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What I enjoy about traveling to knitting festivals, aside from the obvious “yarn porn”, is the opportunity to connect with other fiber folks and to share our passion for all things fiber related.  Whether it’s chatting with a Danish gentleman from Roskilde who sold me some beautiful Japanese bamboo knitting needles (not that I need more knitting needles) or chatting with Di Gilpin about her soft Scottish lambswool or her cute Coda hat, which I plan to knit, there’s always plenty of incredible inspiration, oodles of ooh-ing and ahhing, and something new to learn.

On this trip, I learned that all Danes speak perfect English, even if they confess that they don’t (however, I wish more Danish designers would translate their patterns into English). They knit with beautiful, natural fibers rather than the ubiquitous ‘superwash’ (acid-killed) yarns that knitters in other lands prefer.  The Danish designers sell their patterns in kits or books rather than on Ravelry or as single patterns.  And the Danes seem to love David Hasselhoff.  Another knitter? Am I the only person who didn’t know this?

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A walk through the 18th leads me to an interesting discovery…

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Because Paris is best experienced on foot and because it was a picture perfect day in August – sunny, warm and balmy – I set out towards Batignolles, an area I had not yet walked.  Using my starred places on Google maps as a walking guide, I meandered up Rue Legendre.

In August, Paris shuts down as most residents head to Brittany or southern France.  The proprietors of my starred locations were no different.  Either their entire facades were barricaded shut or, if they had no such barricades, a white piece of paper handwritten with the words “Fermé…Bonnes Vacances…Septembre…” greeted me at every potential pitstop.  My heart sank as I realized I must wait until September to peruse any cool, local places.  Although it was not yet 10 am, the only shops opened were the liquor/alcohol shops and the ubiquitous boulangeries.  I peered into each bakery, hoping to catch something that would shout “Eat me!”, but none did.   Everything looked uninspiring; things I could easily buy at the Monoprix or some other chain shop.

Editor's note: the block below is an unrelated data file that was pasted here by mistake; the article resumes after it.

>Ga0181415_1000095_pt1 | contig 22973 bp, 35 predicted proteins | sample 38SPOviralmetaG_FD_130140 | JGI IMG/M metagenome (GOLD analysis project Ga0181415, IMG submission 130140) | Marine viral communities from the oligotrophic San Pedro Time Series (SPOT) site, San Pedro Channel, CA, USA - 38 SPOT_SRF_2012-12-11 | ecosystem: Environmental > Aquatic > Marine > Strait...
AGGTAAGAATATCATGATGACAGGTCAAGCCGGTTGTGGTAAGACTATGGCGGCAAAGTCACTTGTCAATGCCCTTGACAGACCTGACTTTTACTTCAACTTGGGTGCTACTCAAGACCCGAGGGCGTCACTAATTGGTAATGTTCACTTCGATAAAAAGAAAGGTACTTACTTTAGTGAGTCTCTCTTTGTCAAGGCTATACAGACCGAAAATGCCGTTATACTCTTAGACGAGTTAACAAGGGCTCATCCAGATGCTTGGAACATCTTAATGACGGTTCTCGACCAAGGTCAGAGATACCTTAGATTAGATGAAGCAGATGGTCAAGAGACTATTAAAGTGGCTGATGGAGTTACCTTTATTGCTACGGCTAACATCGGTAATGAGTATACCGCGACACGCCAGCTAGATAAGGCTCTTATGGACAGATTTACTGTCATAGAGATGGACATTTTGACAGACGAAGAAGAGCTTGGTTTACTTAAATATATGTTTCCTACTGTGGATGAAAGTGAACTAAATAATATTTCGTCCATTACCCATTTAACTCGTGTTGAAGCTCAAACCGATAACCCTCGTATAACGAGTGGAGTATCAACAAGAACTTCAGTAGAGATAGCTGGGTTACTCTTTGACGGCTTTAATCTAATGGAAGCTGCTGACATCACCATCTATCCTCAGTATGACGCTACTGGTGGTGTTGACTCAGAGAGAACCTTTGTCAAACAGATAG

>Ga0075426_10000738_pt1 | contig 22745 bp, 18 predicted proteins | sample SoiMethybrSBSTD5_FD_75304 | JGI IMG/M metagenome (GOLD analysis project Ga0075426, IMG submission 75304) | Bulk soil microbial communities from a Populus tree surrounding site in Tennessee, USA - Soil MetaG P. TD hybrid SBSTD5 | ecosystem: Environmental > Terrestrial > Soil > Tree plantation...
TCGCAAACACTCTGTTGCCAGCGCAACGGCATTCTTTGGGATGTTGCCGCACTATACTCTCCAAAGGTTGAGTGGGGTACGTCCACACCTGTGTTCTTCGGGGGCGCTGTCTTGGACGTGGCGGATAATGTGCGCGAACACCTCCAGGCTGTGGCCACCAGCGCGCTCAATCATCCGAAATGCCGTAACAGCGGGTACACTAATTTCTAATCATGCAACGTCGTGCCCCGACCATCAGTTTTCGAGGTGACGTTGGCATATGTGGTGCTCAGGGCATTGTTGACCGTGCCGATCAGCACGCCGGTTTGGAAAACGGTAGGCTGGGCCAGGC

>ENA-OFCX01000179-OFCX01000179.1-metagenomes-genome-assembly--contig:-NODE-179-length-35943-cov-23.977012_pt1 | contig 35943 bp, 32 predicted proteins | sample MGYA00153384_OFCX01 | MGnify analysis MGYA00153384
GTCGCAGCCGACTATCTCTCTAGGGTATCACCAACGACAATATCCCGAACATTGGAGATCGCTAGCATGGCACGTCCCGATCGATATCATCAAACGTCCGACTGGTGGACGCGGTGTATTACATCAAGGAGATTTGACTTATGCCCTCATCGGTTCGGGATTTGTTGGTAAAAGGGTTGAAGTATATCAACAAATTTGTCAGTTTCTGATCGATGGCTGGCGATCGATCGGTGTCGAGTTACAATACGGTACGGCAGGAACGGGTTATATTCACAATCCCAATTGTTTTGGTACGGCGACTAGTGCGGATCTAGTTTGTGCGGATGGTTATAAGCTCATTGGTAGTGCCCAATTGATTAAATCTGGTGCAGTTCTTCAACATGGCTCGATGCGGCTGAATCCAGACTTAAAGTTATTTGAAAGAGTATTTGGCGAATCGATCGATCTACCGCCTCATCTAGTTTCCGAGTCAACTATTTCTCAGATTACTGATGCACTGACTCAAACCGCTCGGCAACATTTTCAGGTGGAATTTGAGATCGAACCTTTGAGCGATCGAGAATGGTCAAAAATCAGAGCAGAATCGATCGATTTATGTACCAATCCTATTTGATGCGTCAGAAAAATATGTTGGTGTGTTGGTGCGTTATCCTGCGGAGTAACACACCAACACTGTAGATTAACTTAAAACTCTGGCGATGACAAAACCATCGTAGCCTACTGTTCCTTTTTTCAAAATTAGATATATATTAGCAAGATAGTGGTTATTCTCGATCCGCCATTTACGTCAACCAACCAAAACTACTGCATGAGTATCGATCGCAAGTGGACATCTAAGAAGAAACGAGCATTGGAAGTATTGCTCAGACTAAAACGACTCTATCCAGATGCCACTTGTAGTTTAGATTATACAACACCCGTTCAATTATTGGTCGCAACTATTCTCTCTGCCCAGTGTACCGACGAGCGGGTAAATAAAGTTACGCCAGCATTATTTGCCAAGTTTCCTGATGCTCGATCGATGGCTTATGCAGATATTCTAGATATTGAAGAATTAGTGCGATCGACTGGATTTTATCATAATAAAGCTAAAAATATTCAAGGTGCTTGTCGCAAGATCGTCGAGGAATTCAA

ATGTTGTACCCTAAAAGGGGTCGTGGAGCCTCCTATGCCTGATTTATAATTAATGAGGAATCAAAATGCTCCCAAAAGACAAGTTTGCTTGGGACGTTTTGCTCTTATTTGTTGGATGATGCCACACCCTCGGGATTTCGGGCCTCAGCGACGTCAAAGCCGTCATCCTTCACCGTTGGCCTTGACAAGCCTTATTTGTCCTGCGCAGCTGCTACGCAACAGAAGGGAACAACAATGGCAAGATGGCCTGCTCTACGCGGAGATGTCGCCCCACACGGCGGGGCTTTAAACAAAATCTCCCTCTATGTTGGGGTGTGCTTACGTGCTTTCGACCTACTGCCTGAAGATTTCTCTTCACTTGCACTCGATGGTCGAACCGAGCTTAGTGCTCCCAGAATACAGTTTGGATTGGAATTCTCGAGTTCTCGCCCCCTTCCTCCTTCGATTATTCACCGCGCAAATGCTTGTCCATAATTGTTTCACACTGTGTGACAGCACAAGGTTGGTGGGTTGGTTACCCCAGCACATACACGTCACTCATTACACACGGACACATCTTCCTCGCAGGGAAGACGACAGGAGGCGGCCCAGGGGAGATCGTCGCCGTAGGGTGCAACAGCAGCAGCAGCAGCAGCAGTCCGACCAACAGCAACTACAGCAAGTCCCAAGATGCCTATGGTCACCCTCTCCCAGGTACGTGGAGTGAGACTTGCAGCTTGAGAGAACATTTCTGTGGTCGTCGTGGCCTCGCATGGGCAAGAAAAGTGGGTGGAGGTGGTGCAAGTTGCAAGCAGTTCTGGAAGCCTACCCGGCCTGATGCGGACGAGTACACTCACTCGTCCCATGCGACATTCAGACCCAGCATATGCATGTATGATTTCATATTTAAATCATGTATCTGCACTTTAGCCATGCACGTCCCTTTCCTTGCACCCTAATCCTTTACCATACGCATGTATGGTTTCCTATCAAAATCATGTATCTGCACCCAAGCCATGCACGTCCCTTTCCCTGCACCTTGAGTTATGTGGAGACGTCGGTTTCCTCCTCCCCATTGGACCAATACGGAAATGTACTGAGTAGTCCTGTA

I took a left onto the small Rue Lamandé avoiding the mines of dog shit littered every couple meters.  Walking up this street, I was surprised to see “École Polonaise”.  What are the odds that I would arrive from Warsaw and then a few days later randomly walk by a Polish school near my Paris flat?  Was this a hidden message from my Polish teachers reminding me to return to my Polish studies instead of jumping ship to French lessons? As this thought distracted me for a moment, I almost stepped on another mound of dog shit.  Merde!  Aside from all the positives of Parisian life, dog shit dropped on every Parisian sidewalk is definitely my top dislike about Paris.  Dare I say “hate”.

Dear Madame Hidalgo, as part of your Paris Respire, please please please rid this magnificent city of dog shit.  Would you allow your son to take a dump on the sidewalk and leave it there? No, I didn’t think so.  Is it better to let him and his friends step in dogshit whenever they leave the home and then track it into their schools or even into your home?  Think of all the extra revenue the city could earn by enforcing fantastic fines for dog owners or dog walkers who do not pick up after their pets.  You could hire a talented 20-something femme to develop an app so that citizens can take photos of polluters who do not ‘pick up’ and then post them on an online “Wanted” site with a hashtag #sidewalkshitters. Singapore, in its infancy, had a similar problem with chewing gum pestering pedestrians on the sidewalks.  The country started imposing fines and now it’s one of the cleanest countries on the planet, not quite as clean as Japan, but definitely cleaner than France.